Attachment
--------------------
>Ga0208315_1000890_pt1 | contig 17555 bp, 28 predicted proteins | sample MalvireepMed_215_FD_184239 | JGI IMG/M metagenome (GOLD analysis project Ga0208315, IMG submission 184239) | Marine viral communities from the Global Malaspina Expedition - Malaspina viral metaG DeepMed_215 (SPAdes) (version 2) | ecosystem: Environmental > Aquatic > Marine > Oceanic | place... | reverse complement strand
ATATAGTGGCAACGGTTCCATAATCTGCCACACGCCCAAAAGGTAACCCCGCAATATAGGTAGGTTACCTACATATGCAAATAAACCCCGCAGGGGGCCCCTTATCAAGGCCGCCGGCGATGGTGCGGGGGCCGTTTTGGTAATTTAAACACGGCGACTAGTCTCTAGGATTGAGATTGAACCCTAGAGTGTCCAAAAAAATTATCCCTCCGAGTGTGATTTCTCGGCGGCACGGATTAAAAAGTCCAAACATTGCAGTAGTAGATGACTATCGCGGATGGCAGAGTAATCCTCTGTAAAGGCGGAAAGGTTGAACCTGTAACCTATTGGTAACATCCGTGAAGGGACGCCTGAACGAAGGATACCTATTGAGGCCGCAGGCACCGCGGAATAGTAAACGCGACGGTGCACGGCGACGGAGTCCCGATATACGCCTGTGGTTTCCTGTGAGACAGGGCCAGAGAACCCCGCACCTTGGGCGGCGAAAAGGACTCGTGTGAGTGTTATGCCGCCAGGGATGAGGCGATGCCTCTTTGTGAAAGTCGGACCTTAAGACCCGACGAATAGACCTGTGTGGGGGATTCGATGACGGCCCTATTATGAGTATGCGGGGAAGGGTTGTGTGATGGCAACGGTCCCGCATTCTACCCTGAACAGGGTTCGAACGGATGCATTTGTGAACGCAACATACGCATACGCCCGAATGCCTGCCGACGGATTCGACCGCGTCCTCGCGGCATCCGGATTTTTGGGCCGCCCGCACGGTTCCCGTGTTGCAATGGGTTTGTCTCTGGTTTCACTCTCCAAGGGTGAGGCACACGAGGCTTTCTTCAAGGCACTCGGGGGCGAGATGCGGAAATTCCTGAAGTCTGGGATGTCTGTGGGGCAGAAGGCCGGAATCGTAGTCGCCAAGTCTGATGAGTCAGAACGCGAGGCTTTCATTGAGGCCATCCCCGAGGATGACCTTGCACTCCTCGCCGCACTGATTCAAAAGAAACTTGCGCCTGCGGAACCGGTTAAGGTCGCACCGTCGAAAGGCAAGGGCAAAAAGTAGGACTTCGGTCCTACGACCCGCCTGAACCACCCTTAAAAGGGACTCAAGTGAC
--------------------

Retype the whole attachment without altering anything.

>Ga0208315_1000890_pt1 | contig 17555 bp, 28 predicted proteins | sample MalvireepMed_215_FD_184239 | JGI IMG/M metagenome (GOLD analysis project Ga0208315, IMG submission 184239) | Marine viral communities from the Global Malaspina Expedition - Malaspina viral metaG DeepMed_215 (SPAdes) (version 2) | ecosystem: Environmental > Aquatic > Marine > Oceanic | place... | reverse complement strand
ATATAGTGGCAACGGTTCCATAATCTGCCACACGCCCAAAAGGTAACCCCGCAATATAGGTAGGTTACCTACATATGCAAATAAACCCCGCAGGGGGCCCCTTATCAAGGCCGCCGGCGATGGTGCGGGGGCCGTTTTGGTAATTTAAACACGGCGACTAGTCTCTAGGATTGAGATTGAACCCTAGAGTGTCCAAAAAAATTATCCCTCCGAGTGTGATTTCTCGGCGGCACGGATTAAAAAGTCCAAACATTGCAGTAGTAGATGACTATCGCGGATGGCAGAGTAATCCTCTGTAAAGGCGGAAAGGTTGAACCTGTAACCTATTGGTAACATCCGTGAAGGGACGCCTGAACGAAGGATACCTATTGAGGCCGCAGGCACCGCGGAATAGTAAACGCGACGGTGCACGGCGACGGAGTCCCGATATACGCCTGTGGTTTCCTGTGAGACAGGGCCAGAGAACCCCGCACCTTGGGCGGCGAAAAGGACTCGTGTGAGTGTTATGCCGCCAGGGATGAGGCGATGCCTCTTTGTGAAAGTCGGACCTTAAGACCCGACGAATAGACCTGTGTGGGGGATTCGATGACGGCCCTATTATGAGTATGCGGGGAAGGGTTGTGTGATGGCAACGGTCCCGCATTCTACCCTGAACAGGGTTCGAACGGATGCATTTGTGAACGCAACATACGCATACGCCCGAATGCCTGCCGACGGATTCGACCGCGTCCTCGCGGCATCCGGATTTTTGGGCCGCCCGCACGGTTCCCGTGTTGCAATGGGTTTGTCTCTGGTTTCACTCTCCAAGGGTGAGGCACACGAGGCTTTCTTCAAGGCACTCGGGGGCGAGATGCGGAAATTCCTGAAGTCTGGGATGTCTGTGGGGCAGAAGGCCGGAATCGTAGTCGCCAAGTCTGATGAGTCAGAACGCGAGGCTTTCATTGAGGCCATCCCCGAGGATGACCTTGCACTCCTCGCCGCACTGATTCAAAAGAAACTTGCGCCTGCGGAACCGGTTAAGGTCGCACCGTCGAAAGGCAAGGGCAAAAAGTAGGACTTCGGTCCTACGACCCGCCTGAACCACCCTTAAAAGGGACTCAAGTGAC